Swansea Bay tidal lagoon can still be build, council leader says

Swansea Bay tidal lagoon can still be build, council leader says
Swansea Bay tidal lagoon can still be build, council leader says
Image copyright TLP
Image caption The backers of the Swansea lagoon remain confident it can still be built

A tidal lagoon energy project could go ahead without UK government backing, the leader of Swansea council has said.

Eighteen months after a report called for its approval, UK ministers rejected the £1.3bn scheme as too expensive.

The Welsh Government said it did not have the powers or the resources to step in and get the lagoon built.

But Swansea council leader Rob Stewart told the BBC's Sunday Politics Wales it could be viable under different ways of paying for it and selling the energy.

  • £1.3bn tidal lagoon project thrown out
  • Tidal lagoon: How the numbers crunched

Tidal Lagoon Power's (TLP) £1.3bn "pathfinder" project, touted as a world-first, was turned down by the UK government on Monday after it was deemed too expensive.

The aim was for it to lead to a fleet of larger, more powerful lagoons in Cardiff, Newport, Bridgewater Bay, Colwyn Bay and off the coast of Cumbria.

The decision came 18 months after an independent review, commissioned by the UK government, had urged ministers to press ahead with a "no regrets" proposal.

It prompted a wave of anger and disappointment across the political spectrum in Wales, including Conservative members of the assembly.

Image caption Swansea council leader Rob Stewart says the lagoon can still go ahead with a different approach to funding

Mr Stewart told the programme that discussions about a new plan were going on with partners including the Welsh Government, adding that he met First Minister Carwyn Jones on Wednesday.

"He and I are of the same opinion which is that the current funding proposal isn't going to go forward," Mr Stewart said,

"However lagoon technology is something that still has legs, is something still supportable, and the first minister is keen that we continue to explore that."

Different ways of funding and getting the lagoon built, and of selling its power directly to organisations as well as the National Grid, would be examined by the council, its leader added.

Image copyright TLP
Image caption The tidal lagoon would have an operational life of 120 years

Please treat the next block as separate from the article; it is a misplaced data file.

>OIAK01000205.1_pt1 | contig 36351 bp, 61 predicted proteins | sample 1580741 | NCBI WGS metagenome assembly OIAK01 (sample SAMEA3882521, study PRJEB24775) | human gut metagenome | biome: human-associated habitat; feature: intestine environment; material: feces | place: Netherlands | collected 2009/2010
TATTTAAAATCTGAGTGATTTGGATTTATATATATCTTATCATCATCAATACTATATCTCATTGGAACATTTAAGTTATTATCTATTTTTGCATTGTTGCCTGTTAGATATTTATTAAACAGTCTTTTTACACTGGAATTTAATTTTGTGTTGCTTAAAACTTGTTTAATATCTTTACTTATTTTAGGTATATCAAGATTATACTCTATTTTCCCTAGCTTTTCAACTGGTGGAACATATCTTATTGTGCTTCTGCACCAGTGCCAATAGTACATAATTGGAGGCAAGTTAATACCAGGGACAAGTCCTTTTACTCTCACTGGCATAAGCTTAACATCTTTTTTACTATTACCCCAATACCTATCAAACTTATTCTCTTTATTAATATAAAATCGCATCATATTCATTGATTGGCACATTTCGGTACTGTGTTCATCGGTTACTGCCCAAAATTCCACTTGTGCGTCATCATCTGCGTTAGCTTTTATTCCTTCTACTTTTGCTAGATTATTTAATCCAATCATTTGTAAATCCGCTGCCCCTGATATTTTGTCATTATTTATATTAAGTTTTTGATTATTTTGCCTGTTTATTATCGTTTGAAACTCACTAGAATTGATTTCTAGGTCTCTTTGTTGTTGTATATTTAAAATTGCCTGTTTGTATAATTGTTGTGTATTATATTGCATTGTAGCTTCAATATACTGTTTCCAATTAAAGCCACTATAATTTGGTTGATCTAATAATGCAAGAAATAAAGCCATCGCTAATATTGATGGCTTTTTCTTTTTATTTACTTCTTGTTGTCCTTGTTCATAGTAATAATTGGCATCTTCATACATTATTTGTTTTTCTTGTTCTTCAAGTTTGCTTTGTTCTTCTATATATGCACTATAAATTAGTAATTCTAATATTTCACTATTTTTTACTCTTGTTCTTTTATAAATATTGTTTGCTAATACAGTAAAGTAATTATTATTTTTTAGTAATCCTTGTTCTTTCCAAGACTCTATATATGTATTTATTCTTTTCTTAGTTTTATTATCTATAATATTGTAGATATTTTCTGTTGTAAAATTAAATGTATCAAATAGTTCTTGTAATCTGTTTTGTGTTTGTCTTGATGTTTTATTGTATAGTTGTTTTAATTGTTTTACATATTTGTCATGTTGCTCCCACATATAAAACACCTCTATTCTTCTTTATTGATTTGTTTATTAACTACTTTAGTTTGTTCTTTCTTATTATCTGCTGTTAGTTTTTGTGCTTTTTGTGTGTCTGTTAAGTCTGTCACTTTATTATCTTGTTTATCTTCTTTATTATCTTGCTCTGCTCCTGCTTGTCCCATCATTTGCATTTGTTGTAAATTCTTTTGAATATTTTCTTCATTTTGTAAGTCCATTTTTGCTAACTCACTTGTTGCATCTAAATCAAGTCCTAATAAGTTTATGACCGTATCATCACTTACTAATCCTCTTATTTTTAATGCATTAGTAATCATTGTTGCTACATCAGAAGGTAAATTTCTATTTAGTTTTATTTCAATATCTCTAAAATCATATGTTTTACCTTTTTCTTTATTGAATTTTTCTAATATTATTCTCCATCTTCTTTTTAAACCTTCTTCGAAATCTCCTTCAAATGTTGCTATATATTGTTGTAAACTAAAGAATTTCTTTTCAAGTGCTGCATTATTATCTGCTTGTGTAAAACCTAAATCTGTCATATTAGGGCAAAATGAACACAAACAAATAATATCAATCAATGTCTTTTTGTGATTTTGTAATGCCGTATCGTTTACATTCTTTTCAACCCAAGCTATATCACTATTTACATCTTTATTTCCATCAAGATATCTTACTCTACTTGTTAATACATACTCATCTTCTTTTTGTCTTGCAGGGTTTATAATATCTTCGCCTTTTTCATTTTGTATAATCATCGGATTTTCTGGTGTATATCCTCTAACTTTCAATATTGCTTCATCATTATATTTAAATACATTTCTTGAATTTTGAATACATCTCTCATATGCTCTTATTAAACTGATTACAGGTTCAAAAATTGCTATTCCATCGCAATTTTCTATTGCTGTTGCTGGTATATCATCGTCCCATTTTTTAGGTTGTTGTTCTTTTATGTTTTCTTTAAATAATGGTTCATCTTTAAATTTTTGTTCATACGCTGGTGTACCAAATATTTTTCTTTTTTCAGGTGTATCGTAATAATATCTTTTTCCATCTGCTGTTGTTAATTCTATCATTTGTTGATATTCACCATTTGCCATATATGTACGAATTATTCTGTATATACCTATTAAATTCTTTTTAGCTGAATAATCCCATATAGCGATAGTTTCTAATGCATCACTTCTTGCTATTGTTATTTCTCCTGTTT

Nigel Annett, the former head of Dwr Cymru, told Sunday Politics Wales the lagoon could be built without any government subsidy at all - whether Westminster or Cardiff Bay.

He said the key to this would be signing long-term energy supply deals with the UK's water companies.

"The water industry, not just in Wales but across the UK, could be persuaded to pre-purchase the energy, and it would then use its financial ability to finance this project at a low cost.

"The end result would be that the cost of energy would be low, well below today's market prices."

  • Swansea Bay tidal lagoon: Q&A
  • A 'kick in the teeth' for Swansea

Mr Annett believed investors would be drawn to the company as a low risk, lower return investment, which would lighten the financial burden on the company - in the same way as the model used for funding Glas Cymru, the company behind Dwr Cymru.

TLP said: "Swansea Bay Tidal Lagoon remains key to our vision.

"Together with the Welsh Government we will deliver a UK tidal industry centred in Wales."

Business and Energy Secretary Greg Clark has said he would continue to fund research and be open to good ideas on renewable technologies, even though he could not press ahead with the tidal lagoon in Swansea.

"When it comes to the deployment at scale we have a responsibility to make sure consumers' bills and taxpayers' bills were not sent soaring," he said.

Sunday Politics Wales is on BBC One Wales on Sunday, 1 July at 1100 BST

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